but is given for the entire University
and Ann Arbor public.
Prof. Klein in Charge
Prof. Maynard Klein, the director
for the summer, has charge of the
Choral Music at Sophie Newcomb
School, Tulane University.
"Commenting on the forthcoming j
event, Dr. Edward W. Blakeman, Re-
ligious Counselor, said, "Year after
year the School of Music invariably
produces an exceptional program at
the end of the Summer Session. For
the Religious Education Committee,
I desire to express our appreciation
to Prof. Klein and the members of
this Chorus and soloists for their out-
standing spiritual service to our stu-
dents as well as to the citizens of
Ann Arbor."

i

Soviet Film Of Nazi Warfare
To Open Rackham Run Today

* * * *

One of the most moving and real-
istic war films ever released will be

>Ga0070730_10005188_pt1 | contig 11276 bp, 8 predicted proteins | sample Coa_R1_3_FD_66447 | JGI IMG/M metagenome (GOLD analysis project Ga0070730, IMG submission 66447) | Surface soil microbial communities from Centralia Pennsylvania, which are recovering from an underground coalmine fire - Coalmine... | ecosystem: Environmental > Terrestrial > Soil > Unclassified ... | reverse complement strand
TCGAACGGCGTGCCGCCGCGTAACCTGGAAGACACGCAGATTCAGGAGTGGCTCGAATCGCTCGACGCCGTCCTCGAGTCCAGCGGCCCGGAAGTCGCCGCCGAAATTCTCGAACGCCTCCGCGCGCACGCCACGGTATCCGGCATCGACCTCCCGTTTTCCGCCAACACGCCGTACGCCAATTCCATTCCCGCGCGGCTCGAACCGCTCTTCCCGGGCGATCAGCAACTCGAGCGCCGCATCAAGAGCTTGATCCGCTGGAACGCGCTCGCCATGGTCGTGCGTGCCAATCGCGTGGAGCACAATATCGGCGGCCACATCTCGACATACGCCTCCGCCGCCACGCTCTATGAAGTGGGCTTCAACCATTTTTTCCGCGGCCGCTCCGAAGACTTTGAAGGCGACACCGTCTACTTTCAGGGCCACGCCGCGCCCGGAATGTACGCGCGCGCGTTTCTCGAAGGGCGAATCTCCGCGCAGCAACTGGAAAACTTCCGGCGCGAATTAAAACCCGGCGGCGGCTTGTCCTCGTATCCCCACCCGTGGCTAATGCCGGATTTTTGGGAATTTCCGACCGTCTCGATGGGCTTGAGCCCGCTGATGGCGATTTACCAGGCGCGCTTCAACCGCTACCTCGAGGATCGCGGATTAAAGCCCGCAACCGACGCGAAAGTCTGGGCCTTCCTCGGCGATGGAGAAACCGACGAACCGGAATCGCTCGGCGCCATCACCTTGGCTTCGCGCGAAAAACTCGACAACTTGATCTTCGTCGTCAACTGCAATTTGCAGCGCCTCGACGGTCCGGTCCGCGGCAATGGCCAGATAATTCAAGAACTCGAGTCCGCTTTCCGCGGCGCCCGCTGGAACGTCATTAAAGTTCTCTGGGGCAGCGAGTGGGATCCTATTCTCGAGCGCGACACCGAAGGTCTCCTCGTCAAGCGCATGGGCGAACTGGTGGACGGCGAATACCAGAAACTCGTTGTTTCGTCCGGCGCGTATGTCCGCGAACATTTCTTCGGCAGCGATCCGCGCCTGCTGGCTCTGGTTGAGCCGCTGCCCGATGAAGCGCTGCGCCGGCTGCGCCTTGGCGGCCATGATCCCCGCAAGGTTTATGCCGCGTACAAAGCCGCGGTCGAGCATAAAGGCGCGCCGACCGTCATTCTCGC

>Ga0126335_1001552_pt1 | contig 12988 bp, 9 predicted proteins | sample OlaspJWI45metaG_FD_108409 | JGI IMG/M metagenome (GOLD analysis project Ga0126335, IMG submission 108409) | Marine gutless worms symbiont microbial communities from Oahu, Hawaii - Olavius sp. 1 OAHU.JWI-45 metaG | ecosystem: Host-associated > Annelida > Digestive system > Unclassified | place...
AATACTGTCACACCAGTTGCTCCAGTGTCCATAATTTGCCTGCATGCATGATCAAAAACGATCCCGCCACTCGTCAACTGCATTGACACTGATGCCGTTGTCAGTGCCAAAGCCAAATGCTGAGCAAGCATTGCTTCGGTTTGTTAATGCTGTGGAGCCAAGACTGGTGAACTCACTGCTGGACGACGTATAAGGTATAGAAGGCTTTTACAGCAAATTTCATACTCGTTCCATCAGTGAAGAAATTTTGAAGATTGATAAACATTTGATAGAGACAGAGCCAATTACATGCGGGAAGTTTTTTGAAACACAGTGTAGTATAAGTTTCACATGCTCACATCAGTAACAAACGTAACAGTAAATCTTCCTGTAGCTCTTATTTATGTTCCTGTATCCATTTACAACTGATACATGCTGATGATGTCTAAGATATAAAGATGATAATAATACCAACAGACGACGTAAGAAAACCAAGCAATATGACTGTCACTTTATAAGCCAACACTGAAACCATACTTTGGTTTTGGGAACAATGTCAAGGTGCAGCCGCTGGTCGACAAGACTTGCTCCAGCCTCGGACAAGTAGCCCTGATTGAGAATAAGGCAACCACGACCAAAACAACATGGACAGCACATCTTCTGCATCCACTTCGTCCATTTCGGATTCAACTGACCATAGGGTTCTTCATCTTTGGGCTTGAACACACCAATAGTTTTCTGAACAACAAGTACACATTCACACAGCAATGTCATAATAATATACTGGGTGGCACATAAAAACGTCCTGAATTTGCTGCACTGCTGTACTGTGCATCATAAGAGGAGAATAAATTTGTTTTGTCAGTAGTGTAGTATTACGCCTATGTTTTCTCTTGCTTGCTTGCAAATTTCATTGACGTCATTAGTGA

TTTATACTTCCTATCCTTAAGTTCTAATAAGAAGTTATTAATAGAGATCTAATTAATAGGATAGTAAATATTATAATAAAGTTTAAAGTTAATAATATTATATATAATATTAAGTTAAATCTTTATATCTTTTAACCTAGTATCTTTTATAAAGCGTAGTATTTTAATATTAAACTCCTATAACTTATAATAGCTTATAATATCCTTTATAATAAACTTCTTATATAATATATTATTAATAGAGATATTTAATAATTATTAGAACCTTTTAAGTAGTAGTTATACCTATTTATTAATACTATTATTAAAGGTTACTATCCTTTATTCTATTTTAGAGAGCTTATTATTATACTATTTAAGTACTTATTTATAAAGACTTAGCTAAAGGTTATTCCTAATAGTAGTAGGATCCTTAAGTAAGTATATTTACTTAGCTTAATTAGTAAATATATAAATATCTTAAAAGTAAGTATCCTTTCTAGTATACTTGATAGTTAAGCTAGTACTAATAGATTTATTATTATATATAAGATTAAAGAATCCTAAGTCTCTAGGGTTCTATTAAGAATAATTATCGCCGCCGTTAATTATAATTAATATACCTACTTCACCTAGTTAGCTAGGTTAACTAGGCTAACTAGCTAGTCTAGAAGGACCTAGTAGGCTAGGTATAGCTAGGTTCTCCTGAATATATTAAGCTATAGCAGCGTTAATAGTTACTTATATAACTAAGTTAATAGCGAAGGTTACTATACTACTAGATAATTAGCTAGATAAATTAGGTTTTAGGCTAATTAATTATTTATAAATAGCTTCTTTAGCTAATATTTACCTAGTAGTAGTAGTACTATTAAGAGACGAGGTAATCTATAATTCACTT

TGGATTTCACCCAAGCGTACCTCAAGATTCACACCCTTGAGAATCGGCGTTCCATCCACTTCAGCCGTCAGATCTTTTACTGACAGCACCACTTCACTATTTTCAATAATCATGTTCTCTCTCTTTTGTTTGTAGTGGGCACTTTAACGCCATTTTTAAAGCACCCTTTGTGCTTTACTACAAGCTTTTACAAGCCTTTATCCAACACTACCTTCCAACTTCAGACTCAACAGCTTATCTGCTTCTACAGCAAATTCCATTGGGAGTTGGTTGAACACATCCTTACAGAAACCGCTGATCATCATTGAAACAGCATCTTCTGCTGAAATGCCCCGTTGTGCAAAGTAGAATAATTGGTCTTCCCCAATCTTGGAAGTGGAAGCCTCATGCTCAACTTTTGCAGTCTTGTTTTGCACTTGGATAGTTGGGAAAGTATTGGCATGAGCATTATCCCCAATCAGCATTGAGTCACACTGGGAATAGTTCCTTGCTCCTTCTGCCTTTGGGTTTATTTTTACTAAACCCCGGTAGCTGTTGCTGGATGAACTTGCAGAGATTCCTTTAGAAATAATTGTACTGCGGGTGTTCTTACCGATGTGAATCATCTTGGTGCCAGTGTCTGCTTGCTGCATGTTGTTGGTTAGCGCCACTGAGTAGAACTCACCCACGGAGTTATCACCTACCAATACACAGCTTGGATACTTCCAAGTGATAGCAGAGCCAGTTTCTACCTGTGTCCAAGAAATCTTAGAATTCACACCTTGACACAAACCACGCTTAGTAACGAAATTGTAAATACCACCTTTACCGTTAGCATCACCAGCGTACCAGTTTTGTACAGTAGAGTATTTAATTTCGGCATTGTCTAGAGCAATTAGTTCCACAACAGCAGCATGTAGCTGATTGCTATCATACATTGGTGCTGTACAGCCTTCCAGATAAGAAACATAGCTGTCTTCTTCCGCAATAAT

shown at 8:30 today at the Rackham
Lecture Hall as the Russian War Re-
lief committee on campus presents
"This Is the Enemy."
"This Is the Enemy" has been ap-
plauded everywhere as a true inter-
pretation of the brutality of the con-
flict between different ideas of the
nature and future of man.
In savage, episodic form this
unique motion picture shows various
B. H. Sajet
Will Lecture
Here Sunday
University -students will get a first
hand account of Nazi occupation
methods from Dr. B. H. Sajet at 4
p. m. Sunday in the Rackham Lec-
ture Hall.
Member of the Municipal Council
of Amsterdam until the German in-
vasion and now associated with the
Netherlands Information Bureau,
Dr. Sajet has been brought to Ann
Arbor by the Citizens for Victory.
Because of his active interest in
problems of public administration
and his work as a member of the
Dutch Social Democratic Party, Dr.
Sajet's position in Holland became
untenable after the capitulation.
He escaped to England in a small
rowboat with his two sons and his
four companions to learn there of
the death of a son who, serving in
the Dutch Air Force, had crashed in
a training plane.
While working as a ship's doctor,
a chance assignment brought him